After 24 years living in the Kern River Valley, all three children had gone onto college and married. Mom was very proud of her children but didn’t much care for their spouses. Mom and Dad moved to Southern California, when Dad was transferred to a power plant near Redondo Beach. That’s when Mom started showing some independence. She rode buses to go shopping and made friends.
Then they moved farther south to San Marcos when Dad transferred again to the San Onofre Nuclear Power Plant in the late 1970s. It didn’t take Mom long to become a volunteer at Scripps Clinic in La Jolla. She took buses to get there and spent about 15 years there, making some long-lasting friendships.
Then Dad retired and they started taking vacations on cruise ships. Her years living in San Marcos were among her happiest and most satisfying. She was highly valued by the doctors and nurses at the clinic and thrived. When visiting her during those years, it seemed like she was talking about her full-time job, instead of a once-a-week volunteer situation. She loved it, and it was good for her. And she loved all the trips that she and Dad made.
Health Problems & Move to Bakersfield
In the late 1990s, they both began having health problems that required my brother or sister, who both lived in Bakersfield, to make numerous trips to San Marcos. My brother and sister both had full-time careers and it wasn’t easy to keep requesting time off. I was working full-time also and lived in Oregon and had a husband who was not well, but came down twice a year for a couple of weeks each time.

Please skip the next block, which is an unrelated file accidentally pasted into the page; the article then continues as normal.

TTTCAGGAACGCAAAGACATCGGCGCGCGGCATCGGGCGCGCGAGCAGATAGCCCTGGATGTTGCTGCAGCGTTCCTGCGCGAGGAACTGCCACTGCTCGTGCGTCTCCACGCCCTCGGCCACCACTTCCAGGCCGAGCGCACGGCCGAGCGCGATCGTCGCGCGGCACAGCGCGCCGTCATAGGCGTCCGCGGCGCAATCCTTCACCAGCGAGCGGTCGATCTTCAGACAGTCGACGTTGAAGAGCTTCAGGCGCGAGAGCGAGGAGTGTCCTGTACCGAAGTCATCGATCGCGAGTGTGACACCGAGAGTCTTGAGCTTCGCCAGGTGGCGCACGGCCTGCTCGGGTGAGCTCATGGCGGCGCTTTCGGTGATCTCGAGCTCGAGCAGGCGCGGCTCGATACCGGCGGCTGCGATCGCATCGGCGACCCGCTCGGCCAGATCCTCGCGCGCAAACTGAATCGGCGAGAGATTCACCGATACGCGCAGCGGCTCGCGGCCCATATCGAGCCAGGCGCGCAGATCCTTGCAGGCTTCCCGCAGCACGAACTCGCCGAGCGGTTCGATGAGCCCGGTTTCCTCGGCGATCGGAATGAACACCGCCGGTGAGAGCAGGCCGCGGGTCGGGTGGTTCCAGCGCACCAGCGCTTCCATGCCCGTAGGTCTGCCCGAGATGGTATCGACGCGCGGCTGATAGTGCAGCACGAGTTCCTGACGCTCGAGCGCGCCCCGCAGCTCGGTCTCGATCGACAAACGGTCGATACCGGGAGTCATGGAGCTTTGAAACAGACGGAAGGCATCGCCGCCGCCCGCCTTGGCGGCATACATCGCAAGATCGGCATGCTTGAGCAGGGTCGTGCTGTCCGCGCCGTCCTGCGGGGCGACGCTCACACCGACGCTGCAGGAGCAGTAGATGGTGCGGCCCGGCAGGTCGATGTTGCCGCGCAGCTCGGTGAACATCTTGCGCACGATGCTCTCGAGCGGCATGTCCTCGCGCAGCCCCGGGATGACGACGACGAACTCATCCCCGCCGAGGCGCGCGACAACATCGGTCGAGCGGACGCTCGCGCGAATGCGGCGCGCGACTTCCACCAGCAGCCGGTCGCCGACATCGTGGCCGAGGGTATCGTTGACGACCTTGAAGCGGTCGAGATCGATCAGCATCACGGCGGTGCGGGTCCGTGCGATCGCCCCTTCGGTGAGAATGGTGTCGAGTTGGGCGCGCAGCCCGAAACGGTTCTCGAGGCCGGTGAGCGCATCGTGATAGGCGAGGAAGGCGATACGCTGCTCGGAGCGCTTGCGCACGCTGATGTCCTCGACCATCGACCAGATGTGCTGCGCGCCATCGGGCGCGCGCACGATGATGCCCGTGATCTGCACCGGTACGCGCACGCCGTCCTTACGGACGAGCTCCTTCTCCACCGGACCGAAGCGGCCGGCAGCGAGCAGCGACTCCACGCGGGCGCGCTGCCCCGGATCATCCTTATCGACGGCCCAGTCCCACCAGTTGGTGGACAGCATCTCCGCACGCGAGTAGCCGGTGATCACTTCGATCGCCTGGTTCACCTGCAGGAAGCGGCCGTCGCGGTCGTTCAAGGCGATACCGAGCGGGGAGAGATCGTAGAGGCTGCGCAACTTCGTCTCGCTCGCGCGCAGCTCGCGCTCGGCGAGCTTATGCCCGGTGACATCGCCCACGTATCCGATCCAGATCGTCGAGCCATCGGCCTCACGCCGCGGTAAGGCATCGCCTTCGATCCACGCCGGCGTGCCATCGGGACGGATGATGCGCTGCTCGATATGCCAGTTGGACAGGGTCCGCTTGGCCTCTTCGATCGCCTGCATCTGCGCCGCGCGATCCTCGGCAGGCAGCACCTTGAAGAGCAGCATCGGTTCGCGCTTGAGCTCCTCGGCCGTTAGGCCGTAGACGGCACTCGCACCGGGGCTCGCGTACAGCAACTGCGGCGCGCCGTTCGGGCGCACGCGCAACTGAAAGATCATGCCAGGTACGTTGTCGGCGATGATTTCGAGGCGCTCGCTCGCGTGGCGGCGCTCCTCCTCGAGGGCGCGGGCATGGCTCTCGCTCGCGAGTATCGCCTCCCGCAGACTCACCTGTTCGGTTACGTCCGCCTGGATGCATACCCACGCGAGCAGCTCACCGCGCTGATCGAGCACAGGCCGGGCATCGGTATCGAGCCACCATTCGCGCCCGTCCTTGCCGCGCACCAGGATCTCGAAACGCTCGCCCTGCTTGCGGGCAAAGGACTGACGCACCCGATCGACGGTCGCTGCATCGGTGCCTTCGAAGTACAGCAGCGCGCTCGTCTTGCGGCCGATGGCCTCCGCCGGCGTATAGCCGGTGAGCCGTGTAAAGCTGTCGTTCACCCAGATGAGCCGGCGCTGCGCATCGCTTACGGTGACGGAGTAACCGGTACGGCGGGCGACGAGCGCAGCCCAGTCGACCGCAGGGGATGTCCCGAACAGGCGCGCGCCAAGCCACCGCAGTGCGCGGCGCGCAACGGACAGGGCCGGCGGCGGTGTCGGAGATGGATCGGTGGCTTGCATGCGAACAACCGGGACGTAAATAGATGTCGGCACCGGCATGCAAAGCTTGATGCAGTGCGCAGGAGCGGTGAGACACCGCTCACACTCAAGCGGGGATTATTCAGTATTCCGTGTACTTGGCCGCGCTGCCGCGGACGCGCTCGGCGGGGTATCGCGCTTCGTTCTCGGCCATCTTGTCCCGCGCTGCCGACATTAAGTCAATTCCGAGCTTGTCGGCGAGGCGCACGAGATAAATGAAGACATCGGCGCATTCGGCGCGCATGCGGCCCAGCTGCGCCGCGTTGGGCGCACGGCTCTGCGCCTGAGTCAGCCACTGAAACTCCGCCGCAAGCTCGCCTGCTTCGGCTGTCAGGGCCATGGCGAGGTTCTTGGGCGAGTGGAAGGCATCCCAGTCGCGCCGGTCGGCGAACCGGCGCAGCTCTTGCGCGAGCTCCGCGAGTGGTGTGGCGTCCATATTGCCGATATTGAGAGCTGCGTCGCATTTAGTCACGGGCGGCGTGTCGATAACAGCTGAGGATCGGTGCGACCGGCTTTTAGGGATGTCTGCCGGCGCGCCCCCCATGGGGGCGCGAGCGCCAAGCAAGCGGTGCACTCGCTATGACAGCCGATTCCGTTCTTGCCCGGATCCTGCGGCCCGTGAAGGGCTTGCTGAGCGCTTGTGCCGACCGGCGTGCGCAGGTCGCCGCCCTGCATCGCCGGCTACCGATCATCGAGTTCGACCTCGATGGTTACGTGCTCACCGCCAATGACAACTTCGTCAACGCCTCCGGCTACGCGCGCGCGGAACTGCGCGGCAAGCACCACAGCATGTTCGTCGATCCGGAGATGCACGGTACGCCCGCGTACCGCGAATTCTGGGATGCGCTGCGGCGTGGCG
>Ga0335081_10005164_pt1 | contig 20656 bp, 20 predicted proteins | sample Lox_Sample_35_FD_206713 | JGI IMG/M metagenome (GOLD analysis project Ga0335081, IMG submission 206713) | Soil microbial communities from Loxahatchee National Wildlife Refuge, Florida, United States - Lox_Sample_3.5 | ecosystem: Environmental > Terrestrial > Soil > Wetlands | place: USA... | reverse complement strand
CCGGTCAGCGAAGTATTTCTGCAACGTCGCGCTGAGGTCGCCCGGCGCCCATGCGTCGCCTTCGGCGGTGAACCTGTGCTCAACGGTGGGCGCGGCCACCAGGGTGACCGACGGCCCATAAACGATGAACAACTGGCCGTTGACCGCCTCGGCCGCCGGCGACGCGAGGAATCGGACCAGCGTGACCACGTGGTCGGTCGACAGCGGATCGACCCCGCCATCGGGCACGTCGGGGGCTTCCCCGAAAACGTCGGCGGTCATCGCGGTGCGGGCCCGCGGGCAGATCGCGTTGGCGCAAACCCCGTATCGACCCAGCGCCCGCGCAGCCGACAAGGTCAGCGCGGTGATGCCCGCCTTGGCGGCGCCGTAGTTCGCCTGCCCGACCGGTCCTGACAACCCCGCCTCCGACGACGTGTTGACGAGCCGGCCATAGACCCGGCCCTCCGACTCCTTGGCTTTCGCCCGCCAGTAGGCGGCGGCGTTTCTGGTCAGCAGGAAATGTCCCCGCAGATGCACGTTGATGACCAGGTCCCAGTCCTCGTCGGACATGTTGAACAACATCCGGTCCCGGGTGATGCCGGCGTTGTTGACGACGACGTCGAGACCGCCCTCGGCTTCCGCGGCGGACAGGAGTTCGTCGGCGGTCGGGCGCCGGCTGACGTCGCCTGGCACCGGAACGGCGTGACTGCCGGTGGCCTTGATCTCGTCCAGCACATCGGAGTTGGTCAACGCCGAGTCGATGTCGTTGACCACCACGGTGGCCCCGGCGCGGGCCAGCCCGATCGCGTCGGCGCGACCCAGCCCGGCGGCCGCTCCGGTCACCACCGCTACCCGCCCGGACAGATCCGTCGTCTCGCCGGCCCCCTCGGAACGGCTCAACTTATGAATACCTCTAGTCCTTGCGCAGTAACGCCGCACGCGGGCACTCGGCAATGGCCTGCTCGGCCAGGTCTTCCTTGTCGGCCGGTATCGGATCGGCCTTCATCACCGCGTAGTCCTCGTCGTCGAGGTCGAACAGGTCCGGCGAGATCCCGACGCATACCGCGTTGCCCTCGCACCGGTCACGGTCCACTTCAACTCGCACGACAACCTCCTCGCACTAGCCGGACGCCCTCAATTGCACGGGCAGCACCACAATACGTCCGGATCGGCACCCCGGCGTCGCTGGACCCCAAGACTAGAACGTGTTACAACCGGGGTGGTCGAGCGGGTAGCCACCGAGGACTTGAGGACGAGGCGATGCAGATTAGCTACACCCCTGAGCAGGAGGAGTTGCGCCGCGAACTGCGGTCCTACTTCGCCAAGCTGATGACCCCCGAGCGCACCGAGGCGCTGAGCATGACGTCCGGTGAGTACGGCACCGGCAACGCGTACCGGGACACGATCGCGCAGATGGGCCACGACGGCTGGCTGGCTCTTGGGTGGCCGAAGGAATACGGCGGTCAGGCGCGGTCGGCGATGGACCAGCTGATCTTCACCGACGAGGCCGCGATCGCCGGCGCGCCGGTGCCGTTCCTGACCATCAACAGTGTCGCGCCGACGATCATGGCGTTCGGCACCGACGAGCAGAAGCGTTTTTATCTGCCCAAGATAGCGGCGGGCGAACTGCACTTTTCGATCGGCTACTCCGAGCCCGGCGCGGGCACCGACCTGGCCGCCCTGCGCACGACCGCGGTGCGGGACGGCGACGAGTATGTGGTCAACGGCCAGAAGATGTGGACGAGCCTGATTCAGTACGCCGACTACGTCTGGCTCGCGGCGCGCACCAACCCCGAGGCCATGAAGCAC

In 2002, Mom and Dad finally moved to Bakersfield. It was good timing because Dad was beginning to show symptoms of Alzheimer’s. Mom did not want to move to Bakersfield. So, she let everyone know how unhappy she was. She did not make friends or join any groups. And she called on my brother and sister for everything all the time. I came down three times a year and stayed a couple of weeks each time to help out. She stayed unhappy about the move for as long as she lived.
After Dad died in 2010, she became even more difficult to be around. Nearly all her comments were negative and anything you told her she remembered and would use against you, if it suited her purposes. And she belittled her children’s advice, but would believe whatever anybody else said. Whenever I was around her, it was like walking on eggshells and you had to think through everything you were going to say. She could turn from pleasant to mean in a heartbeat.
We thought about having her move into assisted living, but she absolutely refused to even consider it. She had become very self-centered and liked being treated like a queen bee. So, we hired a caregiver for four hours each morning with my sister and brother alternated meals each evening and my brother continued to handle finances and my sister the yard work. After a few years, we added help to come a few hours each evening, relieving my brother and sister of the evening visits.
As to her secrets, we didn’t know her true age until Dad discovered that instead of 72 as we all thought, she was actually 77. I think that’s why she never learned to drive. She didn’t want to have to carry a license with her actual age on it.
After Dad died in 2010, the attorney asked us whether there were any children from Mom’s first marriage. My sister told him that he must be talking about someone else, because none of us knew about a previous marriage. But he had the papers in front of him. When Mom was confronted with this, she said it wasn’t any of our business. And she never talked about it until she was 104 with me just months before she died. I think the five years difference in her age was her way of deleting the five years of her first marriage.
Like I said, she was a complex woman. Learning how to deal with her, prepared me for dealing with almost anybody throughout my life!
I wish all mothers reading this, a very happy Mother’s Day.